"The Karate Kid" was just a twinkle in Pat Morita's eye back in 1944. But Morita, one-time self-proclaimed "hip Nip" and "Happy Days" hash-slinger, has tapped into his heritage and World War II history to try a variation on the "Kid" theme.

"Captive Hearts," cowritten by Morita and producer John A. Kuri, plays like the karate movie's honorable ancestor meets "Sayonara." It's a rehash in which a golly-gee-whiz kid falls in love with a pure Oriental beauty and wises up under the guidance of a learned elder who looks like Yoda in a kimono.

Chris Makepeace, a scanty excuse for a leading man, costars as a young American airman named Robert, who is shot down over wartime Japan. Morita, in a bilingual role, plays the village elder Fukushima, who comes to the birdman's rescue just as the villagers are about to perform an axe-cution. In the days that follow, Robert befriends his enemies -- especially the pretty widow Miyoko -- with hard work and a good nature. But one of the local men becomes jealous of the affair, and the lovers are endangered.

This slip of a wartime romance-drama, with Canada's scenic Laurentian Mountains standing in for snow-blanketed northern Japan, introduces Japanese TV star Mari Sato as Miyoko, in her first English-language role. The sweet-faced Sato is charming given the predictability of her part -- one of those quiet, obedient characterizations that are western man's idea of eastern woman. Akira Kurosawa comes up with some cast-iron witches, plotting hoydens, tramps and tough gals. North Americans give us servile sake servers.

If Kurosawa had directed "Captive Hearts," he might even have made something of the sugary, brothers-beyond-boundaries scenario. And, of course, he'd have found symbol and significance in the landscape and blood and marrow in his stars. But he didn't and he wouldn't.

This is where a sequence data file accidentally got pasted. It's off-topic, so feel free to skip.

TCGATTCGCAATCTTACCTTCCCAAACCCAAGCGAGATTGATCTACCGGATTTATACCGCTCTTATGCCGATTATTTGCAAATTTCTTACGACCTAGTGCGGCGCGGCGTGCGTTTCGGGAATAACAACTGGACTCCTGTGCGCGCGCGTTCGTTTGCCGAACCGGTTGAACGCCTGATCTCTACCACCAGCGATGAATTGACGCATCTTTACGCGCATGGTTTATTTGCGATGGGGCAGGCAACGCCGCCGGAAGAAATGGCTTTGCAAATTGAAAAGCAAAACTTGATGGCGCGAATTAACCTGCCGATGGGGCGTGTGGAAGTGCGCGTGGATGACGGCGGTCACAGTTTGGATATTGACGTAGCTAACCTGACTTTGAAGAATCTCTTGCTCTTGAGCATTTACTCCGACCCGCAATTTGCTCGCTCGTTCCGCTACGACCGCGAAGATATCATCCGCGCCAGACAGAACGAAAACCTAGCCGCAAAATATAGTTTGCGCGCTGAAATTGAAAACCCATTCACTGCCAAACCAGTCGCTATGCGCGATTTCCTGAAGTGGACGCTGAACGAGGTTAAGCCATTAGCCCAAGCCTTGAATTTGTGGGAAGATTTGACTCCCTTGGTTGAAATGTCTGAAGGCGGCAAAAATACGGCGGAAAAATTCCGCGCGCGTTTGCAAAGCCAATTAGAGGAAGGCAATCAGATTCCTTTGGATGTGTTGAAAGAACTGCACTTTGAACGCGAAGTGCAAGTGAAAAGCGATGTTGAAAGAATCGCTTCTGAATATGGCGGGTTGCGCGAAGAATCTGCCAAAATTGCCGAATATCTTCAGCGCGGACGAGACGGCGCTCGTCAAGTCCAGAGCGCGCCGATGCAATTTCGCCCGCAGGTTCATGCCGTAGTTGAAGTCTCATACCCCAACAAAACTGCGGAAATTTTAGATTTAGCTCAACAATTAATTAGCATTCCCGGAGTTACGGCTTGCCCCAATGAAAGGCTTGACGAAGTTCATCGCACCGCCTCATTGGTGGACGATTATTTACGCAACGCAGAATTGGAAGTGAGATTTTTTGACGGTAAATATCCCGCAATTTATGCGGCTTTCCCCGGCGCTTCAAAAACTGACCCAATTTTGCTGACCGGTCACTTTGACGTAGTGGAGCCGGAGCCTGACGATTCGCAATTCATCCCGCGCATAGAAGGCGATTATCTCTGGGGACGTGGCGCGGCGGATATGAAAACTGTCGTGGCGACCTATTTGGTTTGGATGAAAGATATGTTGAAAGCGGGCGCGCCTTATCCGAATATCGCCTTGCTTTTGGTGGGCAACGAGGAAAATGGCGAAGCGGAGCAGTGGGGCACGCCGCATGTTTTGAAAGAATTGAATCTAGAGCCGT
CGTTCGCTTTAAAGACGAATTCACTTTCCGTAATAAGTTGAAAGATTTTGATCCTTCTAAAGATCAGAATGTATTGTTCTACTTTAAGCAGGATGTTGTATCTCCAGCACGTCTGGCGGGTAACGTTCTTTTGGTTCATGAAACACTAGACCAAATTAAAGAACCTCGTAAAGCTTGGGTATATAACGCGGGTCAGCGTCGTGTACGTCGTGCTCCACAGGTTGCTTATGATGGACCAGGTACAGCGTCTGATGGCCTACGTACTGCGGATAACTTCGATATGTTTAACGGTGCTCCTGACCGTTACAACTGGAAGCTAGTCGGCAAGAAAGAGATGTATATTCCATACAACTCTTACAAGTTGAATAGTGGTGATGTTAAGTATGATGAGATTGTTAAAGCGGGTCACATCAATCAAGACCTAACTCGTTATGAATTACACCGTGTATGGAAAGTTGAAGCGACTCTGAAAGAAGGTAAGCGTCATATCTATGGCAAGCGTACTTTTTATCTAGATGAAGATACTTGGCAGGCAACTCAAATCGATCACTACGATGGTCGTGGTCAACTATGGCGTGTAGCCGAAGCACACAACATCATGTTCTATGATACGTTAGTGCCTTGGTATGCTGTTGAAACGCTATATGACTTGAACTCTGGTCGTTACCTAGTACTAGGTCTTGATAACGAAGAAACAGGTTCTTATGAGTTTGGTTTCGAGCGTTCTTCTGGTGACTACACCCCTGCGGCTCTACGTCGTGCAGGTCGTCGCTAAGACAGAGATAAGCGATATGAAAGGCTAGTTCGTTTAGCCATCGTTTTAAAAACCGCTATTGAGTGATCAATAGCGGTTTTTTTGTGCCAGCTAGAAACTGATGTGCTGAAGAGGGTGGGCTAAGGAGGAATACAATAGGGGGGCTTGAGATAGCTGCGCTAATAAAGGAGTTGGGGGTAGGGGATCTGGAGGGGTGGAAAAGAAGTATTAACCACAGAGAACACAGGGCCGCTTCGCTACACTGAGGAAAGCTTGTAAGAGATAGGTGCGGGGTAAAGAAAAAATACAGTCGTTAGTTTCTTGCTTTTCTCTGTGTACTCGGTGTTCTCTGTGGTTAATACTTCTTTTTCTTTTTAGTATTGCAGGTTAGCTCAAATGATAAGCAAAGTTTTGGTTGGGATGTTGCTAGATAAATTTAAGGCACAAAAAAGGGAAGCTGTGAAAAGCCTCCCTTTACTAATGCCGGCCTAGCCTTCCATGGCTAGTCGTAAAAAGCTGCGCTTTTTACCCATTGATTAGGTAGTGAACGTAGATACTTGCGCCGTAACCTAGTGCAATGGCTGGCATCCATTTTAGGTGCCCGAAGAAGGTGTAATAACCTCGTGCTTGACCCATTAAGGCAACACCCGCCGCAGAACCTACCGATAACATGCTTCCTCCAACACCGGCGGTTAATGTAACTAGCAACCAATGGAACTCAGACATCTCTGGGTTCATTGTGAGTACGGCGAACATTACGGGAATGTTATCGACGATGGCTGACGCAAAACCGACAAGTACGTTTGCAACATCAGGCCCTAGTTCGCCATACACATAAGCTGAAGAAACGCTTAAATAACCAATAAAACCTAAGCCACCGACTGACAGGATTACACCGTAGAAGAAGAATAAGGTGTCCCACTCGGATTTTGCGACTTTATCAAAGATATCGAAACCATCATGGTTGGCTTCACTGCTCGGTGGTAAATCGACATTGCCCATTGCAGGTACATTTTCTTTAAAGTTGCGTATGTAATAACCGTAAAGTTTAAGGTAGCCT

It is the well-meaning, weak-kneed work of director Paul Almond, primarily a maker of Canadian TV drama, who does manage to give this Canadian production a somewhat authentic look with help from Thomas Vamos, a Hungarian-born cinematographer. They take cinematic advantage of all that gorgeous Canadian geography. Alas, the leads are lost in all those woods, where we find the mild-mannered, mutually attracted Miyoko and Robert discreetly discussing life after death one day after a funeral. She refers to the teachings of Buddha. And he notes, "It is the same with our Christ." Seeing an opening here, he adds, "I don't want to do anything that is against your customs, but I think you are very beautiful."

It's not the greatest script -- stilted and simple-minded -- but then Makepeace, who last worked opposite Grace Jones in "Vamp," isn't the greatest actor, either. He looks like Mel Gibson all over again, but he hasn't got Gibson's gumption. He's umphless. He seems even more empty-headed opposite Morita's solid, if stale, variant on the sage Japanese.

Captive Hearts, at area theaters, is rated PG and contains no offensive material.